What We Remove
When you’re looking for a drinking water filter, what is it that matters to you? Are you looking for a water filter based on its size, shape, or color? Or are you looking for a water filter based on how well it performs, how convenient it is to use, and what contaminants it removes from your water?
A drinking water filter is nothing without the performance to back it up. Bells and whistles won’t protect you from harmful contaminants in your water. Flashy lights won’t improve the quality of the water you drink, wash foods with, and cook with. Slick marketing won’t ensure the safety of the water you use for your home and family.
At Multipure, we pride ourselves in our products’ NSF-certified ability to treat the broadest range of potential drinking water contaminants. Contaminants that make your water murky, or that make your water smell and taste bad. Contaminants that can cause serious illness. Contaminants that are outright deadly.
Our drinking water systems work so well because our solid carbon block filters use multiple types of filtration action to remove the contaminants in your water.
Contaminants Treated Through Mechanical Filtration
Contaminants physically trapped by the pores of the filterOne of the oldest and most effective methods to filter something out of water is to physically trap the particles as the water passes through. Think of the way a fishing net catches fish while allowing water to pass through. In the same way, the tiny pores and microscopic crevices in the solid carbon block trap contaminants while still allowing the water to move through the filter.
Contaminants removed through mechanical filtration include:
- asbestos – mineral once used in building insulation; known to cause cancer
- cysts – parasitic microorganisms such as giardia or cryptosporidium, often too large to pass through the smallest pores of the filter
- particulates – miscellaneous physical particles that can cause turbidity (general water cloudiness), such as dirt or dust
Contaminants Treated Through Physisorption
Contaminants adsorbed to the filter by surface/capillary energyPhysical adsorption, or physisorption, is the process by which a particle becomes attracted to a surface, “sticking” to that surface upon contact. As water flows into the filter, some of the contaminants in the water enter the tiny pores of the carbon block and become “stuck” to the surface by a physical force known as Van der Waals forces, or capillary energy. If mechanical filtration is like a fishing net, physisorption is like a spiderweb, trapping insects that land on it.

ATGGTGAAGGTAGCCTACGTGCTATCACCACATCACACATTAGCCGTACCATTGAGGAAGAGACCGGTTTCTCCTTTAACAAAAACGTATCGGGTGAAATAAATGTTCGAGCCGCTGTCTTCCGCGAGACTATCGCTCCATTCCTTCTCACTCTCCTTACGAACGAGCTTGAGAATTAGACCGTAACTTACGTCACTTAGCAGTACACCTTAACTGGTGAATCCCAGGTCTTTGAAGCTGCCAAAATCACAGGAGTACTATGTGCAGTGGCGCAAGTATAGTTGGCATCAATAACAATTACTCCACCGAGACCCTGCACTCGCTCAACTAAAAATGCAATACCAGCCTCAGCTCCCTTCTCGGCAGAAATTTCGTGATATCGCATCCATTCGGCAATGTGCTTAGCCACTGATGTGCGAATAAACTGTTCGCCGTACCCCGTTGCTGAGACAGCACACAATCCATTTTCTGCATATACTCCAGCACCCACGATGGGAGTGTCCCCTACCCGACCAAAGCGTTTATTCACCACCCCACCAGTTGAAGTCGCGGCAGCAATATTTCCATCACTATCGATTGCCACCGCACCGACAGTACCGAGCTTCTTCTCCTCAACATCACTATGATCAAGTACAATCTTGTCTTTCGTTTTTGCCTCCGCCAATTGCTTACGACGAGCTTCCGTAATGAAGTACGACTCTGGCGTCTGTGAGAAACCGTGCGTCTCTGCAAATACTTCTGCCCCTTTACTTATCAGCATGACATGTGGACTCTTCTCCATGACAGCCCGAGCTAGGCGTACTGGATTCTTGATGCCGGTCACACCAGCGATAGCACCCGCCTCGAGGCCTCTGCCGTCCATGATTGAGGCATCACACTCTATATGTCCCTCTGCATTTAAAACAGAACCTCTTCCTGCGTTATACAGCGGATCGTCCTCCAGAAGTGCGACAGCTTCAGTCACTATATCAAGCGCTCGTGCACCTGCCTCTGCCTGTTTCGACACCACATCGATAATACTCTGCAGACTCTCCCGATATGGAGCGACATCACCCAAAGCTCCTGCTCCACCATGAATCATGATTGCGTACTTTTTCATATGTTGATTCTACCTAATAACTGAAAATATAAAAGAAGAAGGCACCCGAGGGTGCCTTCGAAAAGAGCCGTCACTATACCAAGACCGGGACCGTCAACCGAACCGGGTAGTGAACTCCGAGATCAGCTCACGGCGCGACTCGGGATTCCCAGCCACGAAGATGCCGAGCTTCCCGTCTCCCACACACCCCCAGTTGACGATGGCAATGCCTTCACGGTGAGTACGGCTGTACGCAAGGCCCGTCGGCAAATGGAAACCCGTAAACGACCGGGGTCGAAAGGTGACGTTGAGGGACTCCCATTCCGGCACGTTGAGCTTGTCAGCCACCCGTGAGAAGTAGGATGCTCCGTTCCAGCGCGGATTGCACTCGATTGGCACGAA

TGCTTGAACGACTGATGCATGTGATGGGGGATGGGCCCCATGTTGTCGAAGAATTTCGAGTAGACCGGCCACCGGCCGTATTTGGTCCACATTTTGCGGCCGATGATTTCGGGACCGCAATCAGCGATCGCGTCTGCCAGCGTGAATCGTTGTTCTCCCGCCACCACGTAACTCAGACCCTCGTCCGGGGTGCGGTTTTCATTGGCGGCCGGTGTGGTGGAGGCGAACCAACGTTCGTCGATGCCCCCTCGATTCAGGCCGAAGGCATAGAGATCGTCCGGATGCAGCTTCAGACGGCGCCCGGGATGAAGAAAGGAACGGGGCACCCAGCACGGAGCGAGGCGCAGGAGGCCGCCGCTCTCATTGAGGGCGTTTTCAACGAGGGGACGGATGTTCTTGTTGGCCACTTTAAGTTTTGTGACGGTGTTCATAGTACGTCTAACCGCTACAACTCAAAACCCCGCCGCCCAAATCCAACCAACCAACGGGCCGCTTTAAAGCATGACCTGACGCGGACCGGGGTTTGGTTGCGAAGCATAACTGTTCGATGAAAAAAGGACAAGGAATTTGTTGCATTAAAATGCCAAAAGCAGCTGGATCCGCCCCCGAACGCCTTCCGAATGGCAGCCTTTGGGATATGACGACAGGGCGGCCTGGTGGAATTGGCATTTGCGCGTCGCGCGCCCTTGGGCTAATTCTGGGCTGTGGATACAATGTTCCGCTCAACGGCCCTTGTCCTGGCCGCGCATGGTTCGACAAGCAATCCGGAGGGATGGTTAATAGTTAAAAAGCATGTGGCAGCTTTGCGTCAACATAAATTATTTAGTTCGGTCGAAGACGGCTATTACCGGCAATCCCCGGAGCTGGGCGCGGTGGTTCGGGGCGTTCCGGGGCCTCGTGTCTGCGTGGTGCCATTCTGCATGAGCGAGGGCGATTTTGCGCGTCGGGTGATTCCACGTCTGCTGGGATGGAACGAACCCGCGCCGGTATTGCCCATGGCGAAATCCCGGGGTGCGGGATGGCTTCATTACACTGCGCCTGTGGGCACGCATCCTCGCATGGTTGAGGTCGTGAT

Contaminants removed through physisorption include:
- Bisphenol A (BPA) – used in the production of plastics
- DEET – used as a pest repellent
Contaminants Treated through Chemisorption
Contaminants adsorbed to the filter by chemical forcesChemical adsorption, or chemisorption, occurs due to the nature of activated carbon; activated carbon block surfaces contain a mixture of positive and negative charges.. Metallic contaminants in the water contain positive or negative charges, and are attracted to their opposite charges in the carbon block. If mechanical filtration is a fishing net, and physisorption is a spiderweb, then chemisorption is a magnet, attracting metallic particles to itself.
Contaminants removed through chemisorption include:
- Lead – metal; known neurotoxin that can poison the blood, nervous system, and brain
- Mercury – metal; known neurotoxin that can poison the blood, nervous system, and brain
Contaminants Treated Through Catalysis
Contaminants rendered harmless through catalytic reactionCatalysis is what happens when a contaminant is adsorbed to the filter surface and in the process experiences a chemical change. When this happens, the contaminant changes from something harmful into relatively harmless chemical compounds. Think of catalysis like adding something to make a substance less dangerous – like diluting something really acidic by watering it down.
Contaminants reduced by catalysis include:
- Chloramine – used as a disinfectant
- Chlorine – used as a disinfectant
Detailed Contaminant Reduction List
Multipure Drinking Water Systems are NSF certified for NSF 42 (Aesthetic Effects), NSF 53 (Health Effects), and NSF 401 for the reduction of:
- Arsenic V*
- Bisphenol A
- Cyst (Giardia, Cryptosporidium, Entamoeba, Toxoplasma)
- Nonyl phenol
- Particulate matter, Class I (0.5 micron)
- Perflourooctanoic acid (PFOA)*
- Perfluorooctane sulfonate (PFOS)*
- Volatile Organic Chemicals (listed below):
- Carbon Tetrachloride
- 2,4-D (Dichlorophenoxyacetic acid)
- 1,2 Dichloropropane
- Ethylene Dibromide (EDB)
- Haloacetonitriles (HAN):
- Haloketones (HK):
- Heptachlor Epoxide
- Perflourooctanoic acid (PFOA)***
- Perfluorooctane sulfonate (PFOS)***
- 2,4,5-TP (Silvex)
- Tribromoacetic acid
- Trihalomethanes (TTHM):
- Chloroform (surrogate chemical)
- Xylenes (total)